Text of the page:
The Computer & Communications Industry Association—which includes companies such as Google, Microsoft, and Facebook—has thrown in with Apple in mobile device patent royalty fight with Qualcomm. The organization filed comments with the U.S. International Trade Commission saying Qualcomm’s request to block iPhone imports into the country shouldn’t be granted.
Qualcomm filed a complaint with the ITC as part of its dispute with Apple over how much companies should pay to license its patented technology in smartphones. The patent licensing fight started earlier this year when Apple filed a lawsuit against Qualcomm alleging the chip maker overcharges for its patent licensing.
Apple also stopped making licensing payments to its manufacturing partners—Foxconn Technology, Compal Electronics, Pegatron, and Wistron Corp—who in turn stopped paying Qualcomm. Those companies recently filed their own lawsuit against Qualcomm, and Apple is asking the court to combine the two cases.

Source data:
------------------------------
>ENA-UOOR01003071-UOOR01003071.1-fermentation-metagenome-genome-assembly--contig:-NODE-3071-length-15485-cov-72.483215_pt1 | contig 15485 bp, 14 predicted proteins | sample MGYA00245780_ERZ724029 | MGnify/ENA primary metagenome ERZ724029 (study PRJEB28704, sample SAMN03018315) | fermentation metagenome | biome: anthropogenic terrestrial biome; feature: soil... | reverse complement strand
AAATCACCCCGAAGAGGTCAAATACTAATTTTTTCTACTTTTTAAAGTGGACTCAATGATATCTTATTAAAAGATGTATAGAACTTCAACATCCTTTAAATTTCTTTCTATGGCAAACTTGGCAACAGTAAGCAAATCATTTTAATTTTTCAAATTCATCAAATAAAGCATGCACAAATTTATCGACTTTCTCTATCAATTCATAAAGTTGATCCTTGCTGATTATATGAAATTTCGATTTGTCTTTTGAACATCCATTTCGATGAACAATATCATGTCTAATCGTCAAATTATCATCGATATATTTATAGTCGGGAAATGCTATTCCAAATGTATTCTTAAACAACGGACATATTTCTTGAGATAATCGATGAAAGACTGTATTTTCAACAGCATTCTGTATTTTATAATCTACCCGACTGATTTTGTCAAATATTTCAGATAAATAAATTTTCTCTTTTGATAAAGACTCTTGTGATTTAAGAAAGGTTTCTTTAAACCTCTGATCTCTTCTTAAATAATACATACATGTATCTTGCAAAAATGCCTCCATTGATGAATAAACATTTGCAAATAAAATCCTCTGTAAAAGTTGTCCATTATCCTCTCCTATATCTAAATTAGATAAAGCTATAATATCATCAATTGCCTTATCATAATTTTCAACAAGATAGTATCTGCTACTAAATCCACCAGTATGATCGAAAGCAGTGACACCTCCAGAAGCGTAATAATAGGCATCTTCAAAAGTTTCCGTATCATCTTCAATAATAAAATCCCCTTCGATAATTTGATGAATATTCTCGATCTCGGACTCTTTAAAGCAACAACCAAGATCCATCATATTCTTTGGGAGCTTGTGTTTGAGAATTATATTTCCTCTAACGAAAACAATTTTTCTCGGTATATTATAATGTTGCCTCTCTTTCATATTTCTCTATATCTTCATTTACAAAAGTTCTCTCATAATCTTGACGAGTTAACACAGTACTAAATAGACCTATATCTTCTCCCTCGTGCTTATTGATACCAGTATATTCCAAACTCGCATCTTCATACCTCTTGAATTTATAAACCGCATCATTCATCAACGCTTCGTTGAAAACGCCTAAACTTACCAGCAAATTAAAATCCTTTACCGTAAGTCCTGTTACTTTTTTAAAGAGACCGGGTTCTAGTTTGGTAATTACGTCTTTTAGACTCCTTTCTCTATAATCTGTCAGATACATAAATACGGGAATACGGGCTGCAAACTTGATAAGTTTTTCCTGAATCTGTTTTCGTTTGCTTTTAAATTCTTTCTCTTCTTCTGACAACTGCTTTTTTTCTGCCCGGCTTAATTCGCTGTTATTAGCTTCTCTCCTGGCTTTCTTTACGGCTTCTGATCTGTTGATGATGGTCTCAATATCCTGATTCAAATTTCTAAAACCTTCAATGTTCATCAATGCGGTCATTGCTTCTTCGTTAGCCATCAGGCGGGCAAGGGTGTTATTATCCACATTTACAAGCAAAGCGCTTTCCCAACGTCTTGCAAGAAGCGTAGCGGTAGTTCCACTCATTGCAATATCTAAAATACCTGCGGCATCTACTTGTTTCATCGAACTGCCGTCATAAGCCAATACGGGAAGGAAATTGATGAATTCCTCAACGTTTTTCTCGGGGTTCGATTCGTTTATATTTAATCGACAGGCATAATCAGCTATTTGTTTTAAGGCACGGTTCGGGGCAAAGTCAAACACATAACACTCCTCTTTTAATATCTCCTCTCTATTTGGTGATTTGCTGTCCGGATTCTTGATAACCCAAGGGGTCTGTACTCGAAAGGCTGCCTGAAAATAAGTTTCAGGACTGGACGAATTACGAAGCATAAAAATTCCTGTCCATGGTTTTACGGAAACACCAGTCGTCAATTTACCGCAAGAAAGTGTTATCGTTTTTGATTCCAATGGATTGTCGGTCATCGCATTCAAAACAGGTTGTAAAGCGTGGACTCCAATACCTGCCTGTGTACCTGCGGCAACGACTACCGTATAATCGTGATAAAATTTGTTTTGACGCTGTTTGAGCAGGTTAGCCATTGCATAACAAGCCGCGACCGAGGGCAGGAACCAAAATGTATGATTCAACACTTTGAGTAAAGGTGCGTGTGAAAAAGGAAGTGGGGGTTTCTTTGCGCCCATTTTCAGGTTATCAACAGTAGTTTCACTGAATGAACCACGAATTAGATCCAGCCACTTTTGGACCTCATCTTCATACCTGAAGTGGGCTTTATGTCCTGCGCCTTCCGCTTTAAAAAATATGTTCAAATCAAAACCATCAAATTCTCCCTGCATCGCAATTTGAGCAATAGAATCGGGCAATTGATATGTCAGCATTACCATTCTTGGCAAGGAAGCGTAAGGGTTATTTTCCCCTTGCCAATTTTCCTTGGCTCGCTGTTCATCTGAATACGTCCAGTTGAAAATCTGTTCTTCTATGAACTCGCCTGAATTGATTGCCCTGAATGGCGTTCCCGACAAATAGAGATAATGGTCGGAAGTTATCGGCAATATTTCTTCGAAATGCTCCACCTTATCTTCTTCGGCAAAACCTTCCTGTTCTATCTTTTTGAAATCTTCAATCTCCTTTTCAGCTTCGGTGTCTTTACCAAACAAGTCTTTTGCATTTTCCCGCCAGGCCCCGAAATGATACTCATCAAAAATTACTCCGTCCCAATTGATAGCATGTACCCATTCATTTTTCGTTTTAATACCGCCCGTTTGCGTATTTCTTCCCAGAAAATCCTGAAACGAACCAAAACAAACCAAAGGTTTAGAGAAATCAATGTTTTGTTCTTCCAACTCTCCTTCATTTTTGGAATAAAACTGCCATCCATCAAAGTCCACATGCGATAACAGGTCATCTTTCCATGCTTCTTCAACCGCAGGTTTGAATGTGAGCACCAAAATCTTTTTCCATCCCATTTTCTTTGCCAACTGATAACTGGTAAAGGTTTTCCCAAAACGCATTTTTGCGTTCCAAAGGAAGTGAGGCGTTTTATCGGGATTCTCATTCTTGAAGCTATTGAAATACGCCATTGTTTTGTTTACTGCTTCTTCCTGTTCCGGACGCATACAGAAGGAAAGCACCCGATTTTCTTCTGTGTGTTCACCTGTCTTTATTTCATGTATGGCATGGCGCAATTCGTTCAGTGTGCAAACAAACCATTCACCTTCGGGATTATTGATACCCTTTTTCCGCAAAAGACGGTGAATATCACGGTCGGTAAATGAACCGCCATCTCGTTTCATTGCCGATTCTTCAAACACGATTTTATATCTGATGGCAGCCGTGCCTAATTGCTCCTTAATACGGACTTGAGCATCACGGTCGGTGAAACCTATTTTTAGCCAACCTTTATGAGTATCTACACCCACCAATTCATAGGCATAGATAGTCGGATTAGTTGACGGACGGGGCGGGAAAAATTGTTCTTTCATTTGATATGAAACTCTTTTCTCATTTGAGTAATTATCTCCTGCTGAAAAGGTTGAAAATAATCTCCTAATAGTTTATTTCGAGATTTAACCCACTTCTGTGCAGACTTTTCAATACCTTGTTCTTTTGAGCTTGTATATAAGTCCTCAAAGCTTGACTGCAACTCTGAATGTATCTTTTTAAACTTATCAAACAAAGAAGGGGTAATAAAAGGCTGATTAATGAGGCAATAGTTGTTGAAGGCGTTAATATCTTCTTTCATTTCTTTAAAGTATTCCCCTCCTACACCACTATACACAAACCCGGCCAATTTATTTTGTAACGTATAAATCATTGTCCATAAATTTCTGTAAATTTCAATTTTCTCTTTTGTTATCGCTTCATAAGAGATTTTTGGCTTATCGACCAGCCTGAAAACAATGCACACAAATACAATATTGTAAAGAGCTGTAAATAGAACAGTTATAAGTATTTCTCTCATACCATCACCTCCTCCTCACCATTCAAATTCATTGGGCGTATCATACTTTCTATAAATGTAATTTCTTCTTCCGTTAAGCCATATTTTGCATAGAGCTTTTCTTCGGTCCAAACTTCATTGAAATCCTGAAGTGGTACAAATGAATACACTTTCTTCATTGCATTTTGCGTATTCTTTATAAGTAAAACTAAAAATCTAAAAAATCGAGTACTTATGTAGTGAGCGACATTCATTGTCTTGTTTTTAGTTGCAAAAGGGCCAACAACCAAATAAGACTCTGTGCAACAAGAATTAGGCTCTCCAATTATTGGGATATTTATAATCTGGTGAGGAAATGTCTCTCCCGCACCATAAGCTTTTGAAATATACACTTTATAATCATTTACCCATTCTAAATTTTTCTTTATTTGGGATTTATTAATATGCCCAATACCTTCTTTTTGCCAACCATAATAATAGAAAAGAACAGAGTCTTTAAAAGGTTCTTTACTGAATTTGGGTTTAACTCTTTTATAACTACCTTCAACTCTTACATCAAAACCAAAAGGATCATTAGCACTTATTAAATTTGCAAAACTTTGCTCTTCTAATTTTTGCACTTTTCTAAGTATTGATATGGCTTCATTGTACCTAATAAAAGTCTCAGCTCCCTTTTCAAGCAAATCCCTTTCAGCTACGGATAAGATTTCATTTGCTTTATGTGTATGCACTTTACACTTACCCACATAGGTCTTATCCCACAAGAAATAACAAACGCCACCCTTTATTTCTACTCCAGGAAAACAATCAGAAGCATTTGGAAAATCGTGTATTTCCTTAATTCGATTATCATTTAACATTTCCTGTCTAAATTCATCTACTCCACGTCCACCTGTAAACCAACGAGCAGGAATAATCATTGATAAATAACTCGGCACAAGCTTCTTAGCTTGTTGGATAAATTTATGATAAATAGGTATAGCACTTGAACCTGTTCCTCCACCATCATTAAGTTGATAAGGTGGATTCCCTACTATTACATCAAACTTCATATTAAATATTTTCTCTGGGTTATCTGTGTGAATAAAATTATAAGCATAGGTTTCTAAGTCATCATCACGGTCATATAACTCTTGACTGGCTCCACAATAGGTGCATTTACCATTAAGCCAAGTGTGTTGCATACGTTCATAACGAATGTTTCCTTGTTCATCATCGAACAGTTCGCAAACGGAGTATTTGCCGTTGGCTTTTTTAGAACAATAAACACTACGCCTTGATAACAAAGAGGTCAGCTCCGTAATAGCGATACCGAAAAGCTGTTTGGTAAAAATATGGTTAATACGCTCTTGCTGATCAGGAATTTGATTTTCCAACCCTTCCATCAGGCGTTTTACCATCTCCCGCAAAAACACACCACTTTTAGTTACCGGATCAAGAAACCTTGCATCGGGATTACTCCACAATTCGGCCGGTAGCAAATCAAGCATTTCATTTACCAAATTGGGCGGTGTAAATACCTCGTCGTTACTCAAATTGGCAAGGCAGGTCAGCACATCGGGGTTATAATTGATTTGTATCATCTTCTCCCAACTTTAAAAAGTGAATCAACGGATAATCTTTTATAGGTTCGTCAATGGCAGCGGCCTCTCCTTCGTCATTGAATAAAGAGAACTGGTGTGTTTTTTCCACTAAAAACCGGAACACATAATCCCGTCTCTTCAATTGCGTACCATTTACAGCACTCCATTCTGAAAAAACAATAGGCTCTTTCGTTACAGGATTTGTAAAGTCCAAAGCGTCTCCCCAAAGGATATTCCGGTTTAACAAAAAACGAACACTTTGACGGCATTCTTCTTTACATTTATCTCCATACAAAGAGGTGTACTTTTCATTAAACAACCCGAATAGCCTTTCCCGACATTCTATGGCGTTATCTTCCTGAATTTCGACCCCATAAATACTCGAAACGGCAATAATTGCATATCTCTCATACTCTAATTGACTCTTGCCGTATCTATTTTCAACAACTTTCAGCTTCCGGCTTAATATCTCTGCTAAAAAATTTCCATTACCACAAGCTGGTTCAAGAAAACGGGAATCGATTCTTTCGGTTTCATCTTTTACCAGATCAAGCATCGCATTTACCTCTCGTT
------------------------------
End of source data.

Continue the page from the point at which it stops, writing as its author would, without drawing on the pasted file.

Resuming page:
The CCIA filing urges the ITC to reject Qualcomm’s request because granting it would strengthen the company’s monopoly control over mobile communication chips and prices. CCIA President and CEO Ed Black said,
Qualcomm is already using its dominant position to pressure competitors and tax competing products. If the ITC were to grant this exclusion order, it would help Qualcomm use its monopoly power for further leverage against Apple, and allow them to drive up prices on consumer devices.
The CCIA argues that granting the request to ban iPhone imports would amount to rewarding Qualcomm for anti-competitive behavior.
While Amazon, Intel, Netflix, Samsung, and other tech companies are part of the CCIA, Apple is not. The group is a lobbying organization and in this case, it’s trying to protect the best interests of smartphone makers in general.
“What’s at stake here is certainly the availability of iPhones and other smartphones at better prices,” Black added. “The ITC has a choice whether to further reward anti-competitive behavior—or to reject this anti-free market, anti-consumer request.”